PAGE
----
Acta Cryst. (1997). A53, 855
Pp. xxiv + 402. Oxford: Oxford University Press/American Institute of Physics, 1994. Price £48.00. ISBN 1-56396-069-9.
Now available from Springer-Verlag; price DM138
In 1951, A. S. Davydov's influential book Theory of Absorption of Light in Molecular Crystals (Kiev: Ukrainian Academy of Sciences) was published and in 1962 it was translated from the Russian into English by M. Kasha and M. Oppenheimer under the title Theory of Molecular Excitons (New York: McGraw Hill Book Co. Inc.). It contained accounts of work by physicists in the Soviet Union who earlier had made measurements on exciton properties of molecular crystals at low temperatures. The major thrust into molecular crystal research by chemists in the West began in the 1950's. Their immediate interest was in understanding the energy transfer and the origins of the Davydov splitting and electronic spectra from a molecular viewpoint. At low temperatures, crystals of even relatively complex molecules were found to exhibit vibrationally resolved spectra. They naturally became important objects for the discovery of new paradigms in the fields of spectroscopy, molecular structure, intermolecular forces and dynamics, in much the same way that supersonic jet spectroscopy contributed in recent years to our understanding of the behavior of isolated molecules. This was a rich field, combining theory and experiment, and it yielded discoveries of great value in understanding and controlling molecular excited-state properties and excitation-energy dynamics. There is great current interest in applying ideas founded on research with crystals to biological systems. One example is the light-harvesting complex of photosynthesis, with its beautiful circular arrangements of chlorophyll molecules reminiscent of nanoscale molecular crystals. In parallel with these developments, there were efforts to understand how electrons and holes are generated by optical excitation of molecular solids, and the properties of the charge separated states. This phase of molecular crystal research generated an enormous number of results that were difficult to reconcile into a coherent picture. Indeed, the development of methods for the synthesis of ultrapure materials, reminiscent of the evolution of solid-state electronic devices, was a necessary prerequisite before the precise mechanisms of charge transfer and the controlling features of photoconductivity in ordered and disordered molecular systems could be elucidated with confidence. Moreover, the recent advances in developing novel molecular materials in which charge transport and excited-state properties are intimately coupled, e.g. in light-emitting diodes, rely heavily on the knowledge gained from studies of molecular crystals.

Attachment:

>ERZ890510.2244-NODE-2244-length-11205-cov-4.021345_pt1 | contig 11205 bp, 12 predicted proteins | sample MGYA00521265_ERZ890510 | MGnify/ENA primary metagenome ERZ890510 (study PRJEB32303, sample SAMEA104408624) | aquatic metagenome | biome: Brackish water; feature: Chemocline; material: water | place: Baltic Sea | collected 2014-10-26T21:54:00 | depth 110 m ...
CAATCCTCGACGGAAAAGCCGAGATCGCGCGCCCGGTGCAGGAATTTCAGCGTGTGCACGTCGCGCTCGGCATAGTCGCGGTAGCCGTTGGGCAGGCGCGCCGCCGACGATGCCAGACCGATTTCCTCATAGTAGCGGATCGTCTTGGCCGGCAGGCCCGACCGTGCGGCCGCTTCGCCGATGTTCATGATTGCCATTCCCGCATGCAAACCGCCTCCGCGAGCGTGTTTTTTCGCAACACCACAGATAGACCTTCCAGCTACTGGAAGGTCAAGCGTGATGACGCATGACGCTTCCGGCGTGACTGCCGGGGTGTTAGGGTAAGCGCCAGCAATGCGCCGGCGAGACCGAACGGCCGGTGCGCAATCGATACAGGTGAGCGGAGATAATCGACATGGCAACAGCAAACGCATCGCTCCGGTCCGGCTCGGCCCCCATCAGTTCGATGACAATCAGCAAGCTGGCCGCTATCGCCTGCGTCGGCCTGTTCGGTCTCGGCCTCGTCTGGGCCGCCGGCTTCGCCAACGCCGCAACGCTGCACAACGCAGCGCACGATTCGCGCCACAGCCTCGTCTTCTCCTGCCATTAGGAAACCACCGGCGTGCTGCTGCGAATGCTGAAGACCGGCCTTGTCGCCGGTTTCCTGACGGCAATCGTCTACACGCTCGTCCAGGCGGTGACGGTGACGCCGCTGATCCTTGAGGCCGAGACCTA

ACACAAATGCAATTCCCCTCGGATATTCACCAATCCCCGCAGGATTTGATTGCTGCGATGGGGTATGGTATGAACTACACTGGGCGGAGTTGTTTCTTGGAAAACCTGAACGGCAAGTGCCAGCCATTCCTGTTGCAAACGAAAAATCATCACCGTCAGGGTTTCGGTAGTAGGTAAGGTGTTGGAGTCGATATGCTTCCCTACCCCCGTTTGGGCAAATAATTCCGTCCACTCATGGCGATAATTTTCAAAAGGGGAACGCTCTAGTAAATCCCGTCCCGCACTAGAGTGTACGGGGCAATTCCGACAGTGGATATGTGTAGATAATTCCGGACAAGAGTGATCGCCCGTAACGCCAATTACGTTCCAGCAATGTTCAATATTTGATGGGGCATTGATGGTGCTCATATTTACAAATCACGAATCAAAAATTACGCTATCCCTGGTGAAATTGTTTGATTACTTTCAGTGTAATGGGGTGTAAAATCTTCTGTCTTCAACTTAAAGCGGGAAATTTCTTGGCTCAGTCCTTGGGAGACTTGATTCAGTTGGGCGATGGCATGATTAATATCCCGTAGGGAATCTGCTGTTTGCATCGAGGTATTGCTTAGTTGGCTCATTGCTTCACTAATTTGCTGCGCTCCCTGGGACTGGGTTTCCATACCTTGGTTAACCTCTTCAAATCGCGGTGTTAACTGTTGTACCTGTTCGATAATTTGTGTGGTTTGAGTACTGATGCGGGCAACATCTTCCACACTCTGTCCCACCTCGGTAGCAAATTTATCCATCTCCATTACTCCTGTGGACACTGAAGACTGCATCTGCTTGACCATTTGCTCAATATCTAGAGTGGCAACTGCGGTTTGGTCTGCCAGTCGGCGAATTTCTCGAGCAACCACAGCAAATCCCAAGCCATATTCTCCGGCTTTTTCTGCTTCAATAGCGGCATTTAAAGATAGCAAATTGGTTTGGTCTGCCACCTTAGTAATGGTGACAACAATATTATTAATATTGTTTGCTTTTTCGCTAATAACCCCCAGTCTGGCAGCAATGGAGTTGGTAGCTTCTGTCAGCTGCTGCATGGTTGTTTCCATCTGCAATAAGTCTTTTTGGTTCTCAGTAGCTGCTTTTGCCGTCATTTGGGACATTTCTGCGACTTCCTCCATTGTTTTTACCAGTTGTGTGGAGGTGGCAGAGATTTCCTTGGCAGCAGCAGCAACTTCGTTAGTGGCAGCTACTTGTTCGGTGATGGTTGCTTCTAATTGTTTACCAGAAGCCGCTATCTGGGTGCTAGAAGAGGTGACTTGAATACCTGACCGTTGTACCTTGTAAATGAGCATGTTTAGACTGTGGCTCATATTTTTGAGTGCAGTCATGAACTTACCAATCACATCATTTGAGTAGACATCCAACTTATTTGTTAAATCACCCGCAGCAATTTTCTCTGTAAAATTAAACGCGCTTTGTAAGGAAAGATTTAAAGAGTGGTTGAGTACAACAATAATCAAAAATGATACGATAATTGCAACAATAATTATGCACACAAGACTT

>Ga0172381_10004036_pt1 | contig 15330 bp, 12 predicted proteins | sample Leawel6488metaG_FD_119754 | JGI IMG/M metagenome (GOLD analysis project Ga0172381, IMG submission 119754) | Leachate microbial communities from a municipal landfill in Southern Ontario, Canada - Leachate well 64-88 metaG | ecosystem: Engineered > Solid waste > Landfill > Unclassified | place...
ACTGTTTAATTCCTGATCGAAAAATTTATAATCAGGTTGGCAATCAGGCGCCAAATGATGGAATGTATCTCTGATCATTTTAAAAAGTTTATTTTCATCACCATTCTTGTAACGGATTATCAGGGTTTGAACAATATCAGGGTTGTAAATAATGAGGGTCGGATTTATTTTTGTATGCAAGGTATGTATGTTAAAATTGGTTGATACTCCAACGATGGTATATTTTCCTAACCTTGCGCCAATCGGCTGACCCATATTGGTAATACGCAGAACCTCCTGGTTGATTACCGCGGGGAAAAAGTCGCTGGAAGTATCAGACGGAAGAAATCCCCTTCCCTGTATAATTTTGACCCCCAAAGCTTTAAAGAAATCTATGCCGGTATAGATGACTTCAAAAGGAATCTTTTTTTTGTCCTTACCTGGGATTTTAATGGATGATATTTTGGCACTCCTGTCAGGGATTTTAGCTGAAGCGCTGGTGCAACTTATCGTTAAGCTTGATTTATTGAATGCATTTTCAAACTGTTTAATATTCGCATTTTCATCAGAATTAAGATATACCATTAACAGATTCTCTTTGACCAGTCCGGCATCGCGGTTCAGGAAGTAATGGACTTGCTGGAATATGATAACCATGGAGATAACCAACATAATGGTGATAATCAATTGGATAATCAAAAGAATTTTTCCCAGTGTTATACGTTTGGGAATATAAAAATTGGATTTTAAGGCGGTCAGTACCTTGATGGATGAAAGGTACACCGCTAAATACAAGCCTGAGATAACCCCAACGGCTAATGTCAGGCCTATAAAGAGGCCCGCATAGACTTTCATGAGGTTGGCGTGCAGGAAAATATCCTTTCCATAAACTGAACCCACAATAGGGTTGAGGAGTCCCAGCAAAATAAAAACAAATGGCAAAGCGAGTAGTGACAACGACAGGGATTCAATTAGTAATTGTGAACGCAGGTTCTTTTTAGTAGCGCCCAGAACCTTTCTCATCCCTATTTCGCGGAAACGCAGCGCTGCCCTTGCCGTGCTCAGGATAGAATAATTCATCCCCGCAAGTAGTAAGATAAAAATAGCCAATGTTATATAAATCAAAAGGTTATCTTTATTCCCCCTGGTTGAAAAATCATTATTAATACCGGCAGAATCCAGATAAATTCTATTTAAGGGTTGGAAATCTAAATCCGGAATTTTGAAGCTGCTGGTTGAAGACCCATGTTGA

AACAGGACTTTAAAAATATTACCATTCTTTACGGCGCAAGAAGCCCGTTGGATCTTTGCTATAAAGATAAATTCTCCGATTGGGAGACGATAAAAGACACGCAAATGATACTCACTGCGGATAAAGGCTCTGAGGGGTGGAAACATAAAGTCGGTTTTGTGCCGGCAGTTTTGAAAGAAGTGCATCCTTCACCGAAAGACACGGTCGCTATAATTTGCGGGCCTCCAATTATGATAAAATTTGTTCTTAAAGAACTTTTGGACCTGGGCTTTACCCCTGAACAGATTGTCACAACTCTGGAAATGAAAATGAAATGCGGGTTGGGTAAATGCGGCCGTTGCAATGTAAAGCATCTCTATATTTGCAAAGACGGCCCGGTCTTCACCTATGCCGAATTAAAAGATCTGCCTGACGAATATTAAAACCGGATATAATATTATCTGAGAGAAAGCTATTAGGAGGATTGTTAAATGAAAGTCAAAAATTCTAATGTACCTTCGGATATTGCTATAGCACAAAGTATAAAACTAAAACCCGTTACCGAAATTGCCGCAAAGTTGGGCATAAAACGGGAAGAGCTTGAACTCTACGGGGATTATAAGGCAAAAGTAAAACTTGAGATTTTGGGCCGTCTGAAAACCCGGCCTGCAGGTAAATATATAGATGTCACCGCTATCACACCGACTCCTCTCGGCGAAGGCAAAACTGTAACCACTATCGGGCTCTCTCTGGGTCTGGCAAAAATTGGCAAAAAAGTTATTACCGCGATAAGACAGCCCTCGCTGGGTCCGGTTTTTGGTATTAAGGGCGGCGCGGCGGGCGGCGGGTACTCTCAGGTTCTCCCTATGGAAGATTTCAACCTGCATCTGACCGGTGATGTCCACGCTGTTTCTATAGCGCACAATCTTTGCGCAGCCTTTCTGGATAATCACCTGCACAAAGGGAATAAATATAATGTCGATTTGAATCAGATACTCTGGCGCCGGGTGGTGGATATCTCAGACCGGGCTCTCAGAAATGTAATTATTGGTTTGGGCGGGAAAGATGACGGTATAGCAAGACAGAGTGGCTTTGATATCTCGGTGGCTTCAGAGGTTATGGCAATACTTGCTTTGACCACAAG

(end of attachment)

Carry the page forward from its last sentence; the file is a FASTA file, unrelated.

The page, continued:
This monograph by Silinsh & Cápek therefore appears at a time when there is much intense activity in a number of new research areas that rely heavily on previous work on molecular solids. The book brings us up to date in a number of topics chosen from what has continued to be an active field of research that has significant impact on other areas of chemical physics. It begins with accounts of those properties that distinguish molecular crystals from other materials. A treatment of exciton theory in rigid lattices is followed by a discussion of the coupling of excitations, electrons and holes with lattice vibrations. The book contains a very thorough treatment, ranging over many of the chapters, of the effects of nuclear motion on exciton, electron and hole dynamics and spectra, including theoretical treatments of self trapping and polarons. One of the book's unique features is that it develops most of the many theoretical approaches and provides critical and comparative discussions of them. Another useful feature is that detailed experimental results and comparisons between theory and experiment are brought in whenever possible. The remainder of the book is concerned with charge carrier generation and transport. A remarkably complete treatment is given as the authors connect the plethora of experimental facts to a wide range of theories.
This book should be useful to chemists, physicists and biophysicists interested in energy transfer and charge separation in molecular aggregates. It is a research monograph without `help menus' so only those with knowledge of the appropriate quantum mechanics, in particular the methods of second quantization, will derive maximum benefit from it. However, for the less theoretically inclined, the extensive critical presentations and discussions of experimental results, especially in the areas of charge generation and dynamics, taken together with the 417 entries in the bibliography (through 1993) should prove to be very useful. The authors are to be congratulated for compiling such an extensive and insightful survey of a field whose concepts are useful in many areas of molecular and materials science.
ROBIN M. HOCHSTRASSER
University of Pennsylvania
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